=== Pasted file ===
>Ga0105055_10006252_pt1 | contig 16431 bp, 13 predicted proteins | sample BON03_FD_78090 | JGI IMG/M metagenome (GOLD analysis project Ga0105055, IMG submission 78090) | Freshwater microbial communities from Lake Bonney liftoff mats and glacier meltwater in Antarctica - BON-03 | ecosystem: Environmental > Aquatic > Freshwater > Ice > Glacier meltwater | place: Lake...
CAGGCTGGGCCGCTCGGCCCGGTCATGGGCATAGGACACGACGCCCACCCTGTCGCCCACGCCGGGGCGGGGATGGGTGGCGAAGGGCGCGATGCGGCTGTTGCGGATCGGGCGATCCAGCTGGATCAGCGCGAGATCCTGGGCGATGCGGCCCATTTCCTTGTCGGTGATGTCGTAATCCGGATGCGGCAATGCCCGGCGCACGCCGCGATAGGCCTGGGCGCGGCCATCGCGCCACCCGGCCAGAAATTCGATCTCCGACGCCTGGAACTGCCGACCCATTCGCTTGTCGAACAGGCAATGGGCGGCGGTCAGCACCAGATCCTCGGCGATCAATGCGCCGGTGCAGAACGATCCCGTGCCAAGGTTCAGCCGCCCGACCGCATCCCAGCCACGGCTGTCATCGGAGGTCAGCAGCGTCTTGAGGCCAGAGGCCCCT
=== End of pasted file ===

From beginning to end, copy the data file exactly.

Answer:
>Ga0105055_10006252_pt1 | contig 16431 bp, 13 predicted proteins | sample BON03_FD_78090 | JGI IMG/M metagenome (GOLD analysis project Ga0105055, IMG submission 78090) | Freshwater microbial communities from Lake Bonney liftoff mats and glacier meltwater in Antarctica - BON-03 | ecosystem: Environmental > Aquatic > Freshwater > Ice > Glacier meltwater | place: Lake...
CAGGCTGGGCCGCTCGGCCCGGTCATGGGCATAGGACACGACGCCCACCCTGTCGCCCACGCCGGGGCGGGGATGGGTGGCGAAGGGCGCGATGCGGCTGTTGCGGATCGGGCGATCCAGCTGGATCAGCGCGAGATCCTGGGCGATGCGGCCCATTTCCTTGTCGGTGATGTCGTAATCCGGATGCGGCAATGCCCGGCGCACGCCGCGATAGGCCTGGGCGCGGCCATCGCGCCACCCGGCCAGAAATTCGATCTCCGACGCCTGGAACTGCCGACCCATTCGCTTGTCGAACAGGCAATGGGCGGCGGTCAGCACCAGATCCTCGGCGATCAATGCGCCGGTGCAGAACGATCCCGTGCCAAGGTTCAGCCGCCCGACCGCATCCCAGCCACGGCTGTCATCGGAGGTCAGCAGCGTCTTGAGGCCAGAGGCCCCT